10 Common Grammar and Spelling Mistakes

10 Common Spelling And Grammar Mistakes You Need To Stop Making

Your a disappointment. *you're

505
views

As a Professional Writing major, I am greatly disturbed by spelling and grammar mistakes. I admit I sometimes make them, but it's not because I'm too lazy to use the correct word or check my spelling. I do a lot of writing, so I'm bound to mess up when I'm rushed or otherwise distracted. I'd like to help you avoid making those mistakes. Trust me, you'll look, and feel, a lot smarter.

1. To try and go

https://giphy.com/gifs/brett-main-Rt1oTe6GlRAiI

The words 'try' and 'go' can be replaced with any verb. The point is that 'and' is not the correct word. 'To' is. Since 'to' is always followed by a verb, it should be an infinitive (to+verb). For example: I'm going to try to go to the store later.

2. To not go

https://giphy.com/gifs/bunny-grammar-St7UsUGuJU9RS

This is another example of an infinitive. 'To' always needs to come right before the verb. Instead of 'to not,' it should be 'not to.' For example: I don't know how not to think about you. (This is a line from the song How Not To by Dan + Shay, which is featured in another article of mine.)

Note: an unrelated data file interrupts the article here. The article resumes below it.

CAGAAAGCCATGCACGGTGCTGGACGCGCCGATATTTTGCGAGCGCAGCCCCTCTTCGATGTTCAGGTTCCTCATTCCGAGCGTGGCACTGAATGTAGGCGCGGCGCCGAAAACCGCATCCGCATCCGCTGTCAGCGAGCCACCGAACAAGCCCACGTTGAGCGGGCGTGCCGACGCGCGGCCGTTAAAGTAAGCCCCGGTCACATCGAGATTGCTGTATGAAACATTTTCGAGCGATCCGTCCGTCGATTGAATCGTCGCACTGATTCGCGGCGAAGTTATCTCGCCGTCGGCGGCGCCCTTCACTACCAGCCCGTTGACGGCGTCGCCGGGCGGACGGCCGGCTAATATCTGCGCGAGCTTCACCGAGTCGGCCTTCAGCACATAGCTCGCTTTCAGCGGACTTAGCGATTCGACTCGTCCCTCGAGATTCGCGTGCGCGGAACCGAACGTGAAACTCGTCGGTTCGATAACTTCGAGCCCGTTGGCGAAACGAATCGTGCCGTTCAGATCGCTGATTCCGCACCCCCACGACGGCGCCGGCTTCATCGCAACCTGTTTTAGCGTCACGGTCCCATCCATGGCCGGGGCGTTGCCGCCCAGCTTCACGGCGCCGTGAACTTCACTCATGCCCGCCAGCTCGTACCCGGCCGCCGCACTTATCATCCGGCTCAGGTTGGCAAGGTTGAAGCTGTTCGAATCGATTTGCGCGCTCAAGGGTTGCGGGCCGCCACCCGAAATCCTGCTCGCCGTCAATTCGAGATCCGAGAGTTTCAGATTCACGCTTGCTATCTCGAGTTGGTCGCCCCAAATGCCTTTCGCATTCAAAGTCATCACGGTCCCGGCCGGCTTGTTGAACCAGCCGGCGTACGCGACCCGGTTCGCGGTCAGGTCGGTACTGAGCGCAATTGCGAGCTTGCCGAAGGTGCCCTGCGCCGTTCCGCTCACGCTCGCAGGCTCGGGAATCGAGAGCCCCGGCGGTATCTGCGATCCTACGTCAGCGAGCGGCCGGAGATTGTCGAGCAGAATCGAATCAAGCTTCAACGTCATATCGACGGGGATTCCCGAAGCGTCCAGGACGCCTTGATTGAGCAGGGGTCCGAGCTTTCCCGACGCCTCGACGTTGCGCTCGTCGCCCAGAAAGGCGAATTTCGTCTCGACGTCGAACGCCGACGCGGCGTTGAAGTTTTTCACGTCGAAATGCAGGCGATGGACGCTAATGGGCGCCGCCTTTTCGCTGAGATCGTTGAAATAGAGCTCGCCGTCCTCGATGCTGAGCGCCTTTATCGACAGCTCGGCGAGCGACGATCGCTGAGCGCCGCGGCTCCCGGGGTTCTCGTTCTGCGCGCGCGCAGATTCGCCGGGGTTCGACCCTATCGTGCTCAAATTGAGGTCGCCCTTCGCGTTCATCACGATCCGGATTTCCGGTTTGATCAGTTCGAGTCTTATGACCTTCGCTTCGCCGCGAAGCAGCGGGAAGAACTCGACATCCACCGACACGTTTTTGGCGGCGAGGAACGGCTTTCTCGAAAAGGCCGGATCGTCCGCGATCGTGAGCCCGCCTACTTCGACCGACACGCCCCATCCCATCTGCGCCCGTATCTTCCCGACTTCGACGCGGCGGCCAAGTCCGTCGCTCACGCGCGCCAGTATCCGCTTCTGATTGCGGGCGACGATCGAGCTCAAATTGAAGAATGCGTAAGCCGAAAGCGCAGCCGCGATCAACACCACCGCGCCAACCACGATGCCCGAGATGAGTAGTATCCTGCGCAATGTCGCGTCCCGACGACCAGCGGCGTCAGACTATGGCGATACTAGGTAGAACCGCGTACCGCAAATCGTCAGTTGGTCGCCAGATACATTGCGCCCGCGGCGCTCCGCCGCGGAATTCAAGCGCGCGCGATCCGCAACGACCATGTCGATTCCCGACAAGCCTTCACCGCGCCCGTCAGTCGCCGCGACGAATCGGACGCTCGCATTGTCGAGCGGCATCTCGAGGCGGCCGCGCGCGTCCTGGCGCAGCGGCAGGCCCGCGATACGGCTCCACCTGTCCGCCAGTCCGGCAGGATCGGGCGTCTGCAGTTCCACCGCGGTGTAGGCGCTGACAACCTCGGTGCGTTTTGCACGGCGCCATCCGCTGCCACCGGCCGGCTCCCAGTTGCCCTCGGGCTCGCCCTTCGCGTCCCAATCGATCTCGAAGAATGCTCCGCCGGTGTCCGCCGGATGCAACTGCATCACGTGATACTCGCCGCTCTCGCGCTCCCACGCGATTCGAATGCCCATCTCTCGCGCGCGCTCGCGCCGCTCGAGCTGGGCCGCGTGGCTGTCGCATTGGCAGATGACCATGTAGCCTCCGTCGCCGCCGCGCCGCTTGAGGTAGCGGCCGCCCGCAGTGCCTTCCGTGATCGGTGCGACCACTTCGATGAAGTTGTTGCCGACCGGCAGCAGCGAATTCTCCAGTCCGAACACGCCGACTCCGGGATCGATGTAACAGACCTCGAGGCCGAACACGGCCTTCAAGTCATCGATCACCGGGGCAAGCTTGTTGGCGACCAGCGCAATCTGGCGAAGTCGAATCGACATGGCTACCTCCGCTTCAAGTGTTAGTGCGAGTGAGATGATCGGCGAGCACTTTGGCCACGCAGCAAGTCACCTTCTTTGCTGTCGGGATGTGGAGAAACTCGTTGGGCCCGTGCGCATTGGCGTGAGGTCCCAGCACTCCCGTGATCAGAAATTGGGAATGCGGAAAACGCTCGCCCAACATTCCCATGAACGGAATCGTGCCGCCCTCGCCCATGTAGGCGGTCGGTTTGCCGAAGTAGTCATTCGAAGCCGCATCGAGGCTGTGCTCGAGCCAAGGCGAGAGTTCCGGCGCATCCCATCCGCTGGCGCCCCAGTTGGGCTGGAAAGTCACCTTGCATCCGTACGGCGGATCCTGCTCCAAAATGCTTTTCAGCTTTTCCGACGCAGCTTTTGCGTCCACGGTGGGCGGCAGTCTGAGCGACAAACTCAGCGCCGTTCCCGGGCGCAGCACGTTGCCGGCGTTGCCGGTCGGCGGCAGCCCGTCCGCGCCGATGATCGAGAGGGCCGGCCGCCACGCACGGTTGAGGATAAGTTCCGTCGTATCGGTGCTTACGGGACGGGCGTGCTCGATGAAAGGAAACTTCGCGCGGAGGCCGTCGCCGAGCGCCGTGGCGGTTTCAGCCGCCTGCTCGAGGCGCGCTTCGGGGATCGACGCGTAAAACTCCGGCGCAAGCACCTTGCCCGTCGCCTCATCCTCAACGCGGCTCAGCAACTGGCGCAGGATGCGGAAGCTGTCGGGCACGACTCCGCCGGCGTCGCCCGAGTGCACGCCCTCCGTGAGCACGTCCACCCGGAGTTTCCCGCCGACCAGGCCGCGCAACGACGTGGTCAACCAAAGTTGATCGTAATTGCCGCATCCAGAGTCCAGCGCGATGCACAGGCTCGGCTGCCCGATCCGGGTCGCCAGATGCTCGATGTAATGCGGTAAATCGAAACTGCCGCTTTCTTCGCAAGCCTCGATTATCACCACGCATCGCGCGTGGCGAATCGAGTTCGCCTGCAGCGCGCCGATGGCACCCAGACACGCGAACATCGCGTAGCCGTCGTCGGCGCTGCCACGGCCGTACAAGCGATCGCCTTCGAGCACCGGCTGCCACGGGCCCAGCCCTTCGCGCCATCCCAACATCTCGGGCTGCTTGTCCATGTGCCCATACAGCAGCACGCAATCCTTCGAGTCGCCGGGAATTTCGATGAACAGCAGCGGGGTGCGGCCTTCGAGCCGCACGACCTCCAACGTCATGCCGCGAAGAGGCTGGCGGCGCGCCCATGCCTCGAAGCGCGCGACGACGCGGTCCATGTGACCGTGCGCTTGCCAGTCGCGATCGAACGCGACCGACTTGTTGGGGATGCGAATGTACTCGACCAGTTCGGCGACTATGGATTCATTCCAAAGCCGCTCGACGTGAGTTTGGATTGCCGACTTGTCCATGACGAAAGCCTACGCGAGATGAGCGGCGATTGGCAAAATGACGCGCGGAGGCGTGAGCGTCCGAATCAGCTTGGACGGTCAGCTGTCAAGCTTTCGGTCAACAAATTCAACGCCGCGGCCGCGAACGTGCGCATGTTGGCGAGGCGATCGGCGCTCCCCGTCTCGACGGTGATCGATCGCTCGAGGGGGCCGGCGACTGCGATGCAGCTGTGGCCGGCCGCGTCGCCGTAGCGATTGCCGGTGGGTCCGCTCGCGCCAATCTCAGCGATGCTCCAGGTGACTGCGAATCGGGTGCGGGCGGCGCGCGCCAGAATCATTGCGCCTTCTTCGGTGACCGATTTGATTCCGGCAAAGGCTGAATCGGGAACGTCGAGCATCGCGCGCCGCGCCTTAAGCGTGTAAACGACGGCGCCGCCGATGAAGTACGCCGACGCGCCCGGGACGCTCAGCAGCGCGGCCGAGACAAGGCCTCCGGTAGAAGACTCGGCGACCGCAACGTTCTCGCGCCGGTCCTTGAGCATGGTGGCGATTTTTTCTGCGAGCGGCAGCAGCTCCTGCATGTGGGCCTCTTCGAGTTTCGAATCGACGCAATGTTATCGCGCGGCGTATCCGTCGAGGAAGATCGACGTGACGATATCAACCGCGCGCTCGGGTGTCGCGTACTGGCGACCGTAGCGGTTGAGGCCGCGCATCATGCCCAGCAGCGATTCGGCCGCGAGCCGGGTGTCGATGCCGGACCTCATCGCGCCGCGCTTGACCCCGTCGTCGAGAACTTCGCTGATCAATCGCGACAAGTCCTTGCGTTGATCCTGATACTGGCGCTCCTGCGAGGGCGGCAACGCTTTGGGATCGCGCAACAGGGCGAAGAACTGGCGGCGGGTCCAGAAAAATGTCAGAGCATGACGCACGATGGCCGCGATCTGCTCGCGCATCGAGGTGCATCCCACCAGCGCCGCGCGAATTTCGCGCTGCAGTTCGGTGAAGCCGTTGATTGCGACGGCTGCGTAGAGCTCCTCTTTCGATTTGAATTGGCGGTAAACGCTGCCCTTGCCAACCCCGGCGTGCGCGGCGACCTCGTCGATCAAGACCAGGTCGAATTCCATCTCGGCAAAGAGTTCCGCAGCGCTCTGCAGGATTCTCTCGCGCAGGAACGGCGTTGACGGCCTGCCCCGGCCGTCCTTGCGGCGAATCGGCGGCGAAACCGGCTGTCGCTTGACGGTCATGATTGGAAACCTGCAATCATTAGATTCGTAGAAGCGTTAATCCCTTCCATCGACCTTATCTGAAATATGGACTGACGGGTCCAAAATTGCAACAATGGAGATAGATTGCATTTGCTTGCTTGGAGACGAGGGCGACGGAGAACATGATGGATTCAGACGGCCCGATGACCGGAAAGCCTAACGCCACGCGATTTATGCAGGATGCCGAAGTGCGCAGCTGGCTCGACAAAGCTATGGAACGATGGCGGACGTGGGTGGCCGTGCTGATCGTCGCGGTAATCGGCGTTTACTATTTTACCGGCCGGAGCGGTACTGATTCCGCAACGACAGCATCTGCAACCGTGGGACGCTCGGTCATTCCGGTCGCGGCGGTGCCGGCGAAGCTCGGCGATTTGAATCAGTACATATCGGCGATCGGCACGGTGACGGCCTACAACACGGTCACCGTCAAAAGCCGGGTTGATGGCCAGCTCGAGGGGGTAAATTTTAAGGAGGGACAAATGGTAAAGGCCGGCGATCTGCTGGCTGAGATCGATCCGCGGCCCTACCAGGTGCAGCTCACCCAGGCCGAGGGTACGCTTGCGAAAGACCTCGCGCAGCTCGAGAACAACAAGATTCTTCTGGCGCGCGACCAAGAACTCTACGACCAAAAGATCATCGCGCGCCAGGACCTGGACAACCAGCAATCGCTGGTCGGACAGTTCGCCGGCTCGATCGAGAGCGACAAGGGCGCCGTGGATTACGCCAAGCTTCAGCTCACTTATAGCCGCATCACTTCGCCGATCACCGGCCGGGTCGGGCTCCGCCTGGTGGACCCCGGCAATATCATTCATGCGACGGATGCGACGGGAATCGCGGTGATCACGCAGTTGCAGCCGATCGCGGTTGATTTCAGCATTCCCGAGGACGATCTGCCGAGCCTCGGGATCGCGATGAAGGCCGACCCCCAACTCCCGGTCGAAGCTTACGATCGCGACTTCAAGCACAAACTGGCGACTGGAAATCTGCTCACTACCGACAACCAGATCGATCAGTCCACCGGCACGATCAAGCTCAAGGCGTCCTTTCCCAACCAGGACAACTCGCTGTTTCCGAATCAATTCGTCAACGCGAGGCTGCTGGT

3. I like it to

https://giphy.com/gifs/theoppositeofhate-sally-kohn-oppositeofhate-55offP4umeJUAvWwHP

If you're meaning to say 'also,' then the correct word is 'too.' When you use 'to,' it is usually followed by a verb. 'Too' is a stand-alone word that expresses agreement or addition. If someone says they like dogs, you could say, 'I like dogs, too.' It could also mean you're adding something. 'He is coming, too.' However, 'to' and 'too' are most often confused in the first case. Keep in mind that 'too' is always preceded by a comma.